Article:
Tuesday, April 20, 2010

Reading Titus with John Chrysostom (Excursus): An Enlightened Antique

There is a certain perception about exegesis in antiquity which believes that it is lost in a quagmire of dogmatism and allegory. While I never quite adhered to that mentality, it was always hard to dismiss it outright, since much of my readings in antique exegesis had been from Philo, Clement of Alexandria, Origen, and Didymus the Blind. One can only read that the ark is the church so many times before the phrase "patristic exegesis" begins to ring with the quaint tone of irrelevance.

I was therefore pleasantly surprised to realize the degree of serious scholarship that appears to have gone into John's exegesis of Titus. (Certainly this perceived exegetical superiority is attached in part to the modern preference for the Antiochine school, of which John was a part.) It reminded me that early Christians were capable of commenting intelligently on matters which we continue to debate today, without allowing those facts to become the content of biblical studies (a challenge which we have not, sadly, been able to adequately overcome in my opinion).

John begins his first homily on Titus a section of introductory material, not unlike the kind of introductions which are appended to most modern commentaries. He identifies the recipient of the letter as "Titus...an approved one of the companions of Paul" and then justifies this description based on the content of the epistle. He notes that many believe that Titus was a young man when this was written, based largely on the reference to Titus as "my son." John, without rejecting the conclusion, notes that this is not sufficient to constitute proof of Titus' age. He mentions the possible reference to Titus at Corinth in Acts 18, but notes that even if there is a Titus here it is not necessarily the same Titus to which the letter is addressed.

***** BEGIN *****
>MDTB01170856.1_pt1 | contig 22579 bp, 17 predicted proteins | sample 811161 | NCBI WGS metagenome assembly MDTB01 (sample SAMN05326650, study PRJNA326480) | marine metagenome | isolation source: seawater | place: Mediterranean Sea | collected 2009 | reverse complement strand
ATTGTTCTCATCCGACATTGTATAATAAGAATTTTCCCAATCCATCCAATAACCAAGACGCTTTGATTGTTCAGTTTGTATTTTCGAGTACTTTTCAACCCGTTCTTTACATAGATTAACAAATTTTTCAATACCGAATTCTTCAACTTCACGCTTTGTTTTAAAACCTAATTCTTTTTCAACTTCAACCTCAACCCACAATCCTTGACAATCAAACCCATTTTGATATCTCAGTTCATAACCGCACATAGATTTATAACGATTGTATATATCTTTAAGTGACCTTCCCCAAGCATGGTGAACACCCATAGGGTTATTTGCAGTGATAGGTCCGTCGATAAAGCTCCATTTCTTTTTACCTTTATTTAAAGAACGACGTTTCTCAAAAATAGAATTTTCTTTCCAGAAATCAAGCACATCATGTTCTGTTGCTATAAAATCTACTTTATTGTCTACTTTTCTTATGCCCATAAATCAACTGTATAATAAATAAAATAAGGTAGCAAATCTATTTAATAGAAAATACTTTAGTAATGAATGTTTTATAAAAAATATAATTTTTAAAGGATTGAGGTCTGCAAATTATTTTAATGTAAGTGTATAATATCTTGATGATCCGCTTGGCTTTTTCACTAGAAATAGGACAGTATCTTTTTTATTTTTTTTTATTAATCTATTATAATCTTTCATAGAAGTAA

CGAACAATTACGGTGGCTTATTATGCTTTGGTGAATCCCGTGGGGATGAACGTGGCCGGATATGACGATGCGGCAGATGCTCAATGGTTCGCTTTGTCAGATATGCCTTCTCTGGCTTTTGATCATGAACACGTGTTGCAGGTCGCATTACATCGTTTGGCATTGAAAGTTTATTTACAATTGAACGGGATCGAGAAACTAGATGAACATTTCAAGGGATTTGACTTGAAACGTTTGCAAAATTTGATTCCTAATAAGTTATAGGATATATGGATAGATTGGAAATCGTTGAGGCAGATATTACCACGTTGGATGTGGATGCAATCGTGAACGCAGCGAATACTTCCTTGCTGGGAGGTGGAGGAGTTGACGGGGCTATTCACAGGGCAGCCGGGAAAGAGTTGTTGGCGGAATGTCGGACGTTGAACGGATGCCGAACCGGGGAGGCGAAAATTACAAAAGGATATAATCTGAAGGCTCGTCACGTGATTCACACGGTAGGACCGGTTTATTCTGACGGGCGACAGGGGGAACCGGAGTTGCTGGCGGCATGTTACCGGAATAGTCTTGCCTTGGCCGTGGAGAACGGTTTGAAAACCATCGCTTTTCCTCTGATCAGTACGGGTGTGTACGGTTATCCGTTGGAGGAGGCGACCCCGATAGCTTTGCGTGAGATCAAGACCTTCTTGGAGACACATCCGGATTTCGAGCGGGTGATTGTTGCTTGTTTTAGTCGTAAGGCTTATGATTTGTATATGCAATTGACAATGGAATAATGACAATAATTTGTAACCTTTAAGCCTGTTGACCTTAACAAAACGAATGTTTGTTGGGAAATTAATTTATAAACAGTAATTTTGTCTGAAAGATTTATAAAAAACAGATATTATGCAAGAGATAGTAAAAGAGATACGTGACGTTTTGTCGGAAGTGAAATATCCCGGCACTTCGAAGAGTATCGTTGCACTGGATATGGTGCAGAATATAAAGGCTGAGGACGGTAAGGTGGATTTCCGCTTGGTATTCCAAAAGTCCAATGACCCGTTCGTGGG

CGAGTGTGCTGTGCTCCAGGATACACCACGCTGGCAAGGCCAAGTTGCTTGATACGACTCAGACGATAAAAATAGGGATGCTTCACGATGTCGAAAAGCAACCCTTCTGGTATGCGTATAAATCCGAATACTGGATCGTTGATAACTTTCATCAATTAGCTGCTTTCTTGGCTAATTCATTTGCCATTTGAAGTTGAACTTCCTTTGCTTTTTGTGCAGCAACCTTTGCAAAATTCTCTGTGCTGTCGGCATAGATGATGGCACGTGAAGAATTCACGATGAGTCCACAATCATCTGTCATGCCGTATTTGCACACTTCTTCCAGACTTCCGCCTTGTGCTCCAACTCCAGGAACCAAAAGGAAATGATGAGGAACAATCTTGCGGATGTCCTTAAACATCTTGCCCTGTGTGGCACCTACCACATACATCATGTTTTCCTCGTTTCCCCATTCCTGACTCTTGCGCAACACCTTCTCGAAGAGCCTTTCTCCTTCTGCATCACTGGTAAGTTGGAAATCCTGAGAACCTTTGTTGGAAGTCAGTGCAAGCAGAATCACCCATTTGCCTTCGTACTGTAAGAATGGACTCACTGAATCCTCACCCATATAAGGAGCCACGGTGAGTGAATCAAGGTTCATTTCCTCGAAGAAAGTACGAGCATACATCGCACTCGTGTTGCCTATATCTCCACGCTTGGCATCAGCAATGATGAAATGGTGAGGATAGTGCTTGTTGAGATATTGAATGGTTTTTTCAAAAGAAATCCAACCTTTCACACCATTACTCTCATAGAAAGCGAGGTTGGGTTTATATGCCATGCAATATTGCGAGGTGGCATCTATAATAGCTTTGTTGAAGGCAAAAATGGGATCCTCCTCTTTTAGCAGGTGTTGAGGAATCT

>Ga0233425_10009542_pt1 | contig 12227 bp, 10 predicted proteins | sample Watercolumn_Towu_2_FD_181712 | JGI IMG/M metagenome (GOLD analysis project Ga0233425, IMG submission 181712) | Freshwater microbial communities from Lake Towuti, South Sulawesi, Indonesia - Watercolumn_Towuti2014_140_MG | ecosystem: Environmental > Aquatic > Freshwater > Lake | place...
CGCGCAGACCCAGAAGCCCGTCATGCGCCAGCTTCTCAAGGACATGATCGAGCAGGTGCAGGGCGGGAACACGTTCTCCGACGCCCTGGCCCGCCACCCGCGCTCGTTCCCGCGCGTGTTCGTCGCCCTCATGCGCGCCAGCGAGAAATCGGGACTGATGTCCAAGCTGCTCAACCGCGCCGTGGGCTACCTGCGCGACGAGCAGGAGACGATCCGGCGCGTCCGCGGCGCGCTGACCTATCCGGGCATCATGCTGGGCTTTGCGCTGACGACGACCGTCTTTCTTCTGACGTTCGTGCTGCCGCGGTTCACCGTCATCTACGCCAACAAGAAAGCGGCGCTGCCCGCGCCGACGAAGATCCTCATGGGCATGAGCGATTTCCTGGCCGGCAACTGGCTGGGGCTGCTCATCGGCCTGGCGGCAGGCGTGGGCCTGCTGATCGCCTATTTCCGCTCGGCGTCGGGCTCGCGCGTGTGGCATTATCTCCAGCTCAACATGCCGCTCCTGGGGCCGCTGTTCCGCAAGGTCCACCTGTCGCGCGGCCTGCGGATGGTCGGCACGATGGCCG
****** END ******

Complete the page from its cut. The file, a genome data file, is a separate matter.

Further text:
He then proceeds to discuss the status of Paul for the writing of the letter. He notes that Paul must certainly have been freed from his imprisonment, and gives two reasons for this. First, he notes that, unlike in many other letters, Paul does not mention any trials or sufferings in Titus. Second, he references 3:12 in which Paul speaks of wintering in Nicopolis as proof that Paul was at large and no longer in prison. Based on the tradition which links Timothy to a second roman imprisonment, John concludes that Titus was written before Timothy.

Finally, he considers the purpose of the letter, which he sees as two fold. First, it is to encourage the Christians in Crete to persevere in virtue "for to learn to what state they had been transferred, and that by grace, and what had been vouchsafed them, was no little encouragement." Second, he targeted Jews who were causing trouble in the church in Crete. John makes a special point not to let this appear to be anti-semitism. He draws a parallel to Galatians 3:1, pointing out that the harsh censure of the Jews, like that of the Galatians, was a labor of love.

It is telling to me how many of these observations continue to be valid (though perhaps not the most popular) even today. Having just heard lectures on the Pastoral epistles, there were a surprising number of parallels between John's and conservatives' positions on the authorship, date, audience, and purpose of Titus. For all our methodological advances (or perhaps metamorphoses is a better, less qualitatively judgmental term), John seems to have been able to discern much of what we now know even in the fourth century. Certainly, whatever we feel about the legitimacy of his interpretation, we cannot pretend that it was arrived at in ignorance. Even knowing "historical-critical" information about the text, John preached what he did.

The question for me then becomes, is it really the wealth of knowledge garnered from historical which precludes ancient interpretation which seem so foreign to us or is it merely a (perhaps artificial) change in hermeneutical presuppositions?

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